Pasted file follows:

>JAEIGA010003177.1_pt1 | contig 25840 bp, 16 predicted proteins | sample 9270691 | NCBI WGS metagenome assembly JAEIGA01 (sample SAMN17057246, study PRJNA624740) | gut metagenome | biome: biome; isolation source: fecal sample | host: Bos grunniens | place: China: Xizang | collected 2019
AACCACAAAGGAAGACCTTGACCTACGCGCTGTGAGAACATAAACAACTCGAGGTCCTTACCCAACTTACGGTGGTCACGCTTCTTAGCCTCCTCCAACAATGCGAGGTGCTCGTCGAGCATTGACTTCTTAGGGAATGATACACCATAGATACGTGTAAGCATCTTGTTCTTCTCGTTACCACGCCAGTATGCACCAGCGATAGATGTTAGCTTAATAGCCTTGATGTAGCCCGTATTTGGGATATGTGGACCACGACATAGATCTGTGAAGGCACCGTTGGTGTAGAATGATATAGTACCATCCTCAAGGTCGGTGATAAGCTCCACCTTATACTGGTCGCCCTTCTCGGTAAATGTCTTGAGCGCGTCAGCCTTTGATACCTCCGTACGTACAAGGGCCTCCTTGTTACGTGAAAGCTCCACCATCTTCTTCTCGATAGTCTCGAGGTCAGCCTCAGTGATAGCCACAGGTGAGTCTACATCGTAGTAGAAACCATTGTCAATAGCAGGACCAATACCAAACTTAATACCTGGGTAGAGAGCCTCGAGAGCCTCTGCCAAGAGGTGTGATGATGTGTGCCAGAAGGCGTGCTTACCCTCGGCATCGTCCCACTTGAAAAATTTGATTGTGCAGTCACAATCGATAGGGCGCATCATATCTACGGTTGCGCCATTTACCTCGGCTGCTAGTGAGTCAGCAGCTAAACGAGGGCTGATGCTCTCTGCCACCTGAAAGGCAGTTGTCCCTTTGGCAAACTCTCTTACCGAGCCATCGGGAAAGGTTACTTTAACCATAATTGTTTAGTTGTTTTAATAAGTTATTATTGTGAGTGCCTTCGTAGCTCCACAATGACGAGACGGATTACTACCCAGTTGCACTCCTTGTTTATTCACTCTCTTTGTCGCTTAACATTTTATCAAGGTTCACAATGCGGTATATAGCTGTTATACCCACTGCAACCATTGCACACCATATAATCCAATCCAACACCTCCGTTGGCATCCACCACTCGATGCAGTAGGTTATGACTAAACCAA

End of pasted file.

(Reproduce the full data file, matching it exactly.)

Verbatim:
>JAEIGA010003177.1_pt1 | contig 25840 bp, 16 predicted proteins | sample 9270691 | NCBI WGS metagenome assembly JAEIGA01 (sample SAMN17057246, study PRJNA624740) | gut metagenome | biome: biome; isolation source: fecal sample | host: Bos grunniens | place: China: Xizang | collected 2019
AACCACAAAGGAAGACCTTGACCTACGCGCTGTGAGAACATAAACAACTCGAGGTCCTTACCCAACTTACGGTGGTCACGCTTCTTAGCCTCCTCCAACAATGCGAGGTGCTCGTCGAGCATTGACTTCTTAGGGAATGATACACCATAGATACGTGTAAGCATCTTGTTCTTCTCGTTACCACGCCAGTATGCACCAGCGATAGATGTTAGCTTAATAGCCTTGATGTAGCCCGTATTTGGGATATGTGGACCACGACATAGATCTGTGAAGGCACCGTTGGTGTAGAATGATATAGTACCATCCTCAAGGTCGGTGATAAGCTCCACCTTATACTGGTCGCCCTTCTCGGTAAATGTCTTGAGCGCGTCAGCCTTTGATACCTCCGTACGTACAAGGGCCTCCTTGTTACGTGAAAGCTCCACCATCTTCTTCTCGATAGTCTCGAGGTCAGCCTCAGTGATAGCCACAGGTGAGTCTACATCGTAGTAGAAACCATTGTCAATAGCAGGACCAATACCAAACTTAATACCTGGGTAGAGAGCCTCGAGAGCCTCTGCCAAGAGGTGTGATGATGTGTGCCAGAAGGCGTGCTTACCCTCGGCATCGTCCCACTTGAAAAATTTGATTGTGCAGTCACAATCGATAGGGCGCATCATATCTACGGTTGCGCCATTTACCTCGGCTGCTAGTGAGTCAGCAGCTAAACGAGGGCTGATGCTCTCTGCCACCTGAAAGGCAGTTGTCCCTTTGGCAAACTCTCTTACCGAGCCATCGGGAAAGGTTACTTTAACCATAATTGTTTAGTTGTTTTAATAAGTTATTATTGTGAGTGCCTTCGTAGCTCCACAATGACGAGACGGATTACTACCCAGTTGCACTCCTTGTTTATTCACTCTCTTTGTCGCTTAACATTTTATCAAGGTTCACAATGCGGTATATAGCTGTTATACCCACTGCAACCATTGCACACCATATAATCCAATCCAACACCTCCGTTGGCATCCACCACTCGATGCAGTAGGTTATGACTAAACCAA